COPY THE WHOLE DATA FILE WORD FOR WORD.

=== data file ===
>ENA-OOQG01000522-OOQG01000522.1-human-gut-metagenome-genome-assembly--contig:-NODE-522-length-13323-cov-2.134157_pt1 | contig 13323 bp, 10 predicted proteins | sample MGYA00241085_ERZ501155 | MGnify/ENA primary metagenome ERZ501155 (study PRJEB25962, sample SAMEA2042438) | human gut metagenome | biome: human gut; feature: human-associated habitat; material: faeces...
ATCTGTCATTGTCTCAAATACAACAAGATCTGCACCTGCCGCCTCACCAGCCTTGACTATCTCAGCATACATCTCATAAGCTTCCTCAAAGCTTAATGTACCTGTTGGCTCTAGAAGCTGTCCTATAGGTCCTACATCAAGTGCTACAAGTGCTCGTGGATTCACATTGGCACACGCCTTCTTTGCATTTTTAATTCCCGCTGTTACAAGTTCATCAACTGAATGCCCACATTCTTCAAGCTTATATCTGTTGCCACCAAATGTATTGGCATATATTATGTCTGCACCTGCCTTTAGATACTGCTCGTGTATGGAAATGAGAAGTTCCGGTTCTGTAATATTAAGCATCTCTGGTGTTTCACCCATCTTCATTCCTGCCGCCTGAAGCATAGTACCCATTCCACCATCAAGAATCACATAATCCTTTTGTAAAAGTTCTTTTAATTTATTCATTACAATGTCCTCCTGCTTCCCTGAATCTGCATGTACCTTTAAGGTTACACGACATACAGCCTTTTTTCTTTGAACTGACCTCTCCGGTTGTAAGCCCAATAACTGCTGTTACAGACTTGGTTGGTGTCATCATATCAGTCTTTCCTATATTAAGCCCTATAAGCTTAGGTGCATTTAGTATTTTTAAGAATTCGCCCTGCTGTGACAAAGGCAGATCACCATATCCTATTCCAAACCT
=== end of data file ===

>ENA-OOQG01000522-OOQG01000522.1-human-gut-metagenome-genome-assembly--contig:-NODE-522-length-13323-cov-2.134157_pt1 | contig 13323 bp, 10 predicted proteins | sample MGYA00241085_ERZ501155 | MGnify/ENA primary metagenome ERZ501155 (study PRJEB25962, sample SAMEA2042438) | human gut metagenome | biome: human gut; feature: human-associated habitat; material: faeces...
ATCTGTCATTGTCTCAAATACAACAAGATCTGCACCTGCCGCCTCACCAGCCTTGACTATCTCAGCATACATCTCATAAGCTTCCTCAAAGCTTAATGTACCTGTTGGCTCTAGAAGCTGTCCTATAGGTCCTACATCAAGTGCTACAAGTGCTCGTGGATTCACATTGGCACACGCCTTCTTTGCATTTTTAATTCCCGCTGTTACAAGTTCATCAACTGAATGCCCACATTCTTCAAGCTTATATCTGTTGCCACCAAATGTATTGGCATATATTATGTCTGCACCTGCCTTTAGATACTGCTCGTGTATGGAAATGAGAAGTTCCGGTTCTGTAATATTAAGCATCTCTGGTGTTTCACCCATCTTCATTCCTGCCGCCTGAAGCATAGTACCCATTCCACCATCAAGAATCACATAATCCTTTTGTAAAAGTTCTTTTAATTTATTCATTACAATGTCCTCCTGCTTCCCTGAATCTGCATGTACCTTTAAGGTTACACGACATACAGCCTTTTTTCTTTGAACTGACCTCTCCGGTTGTAAGCCCAATAACTGCTGTTACAGACTTGGTTGGTGTCATCATATCAGTCTTTCCTATATTAAGCCCTATAAGCTTAGGTGCATTTAGTATTTTTAAGAATTCGCCCTGCTGTGACAAAGGCAGATCACCATATCCTATTCCAAACCT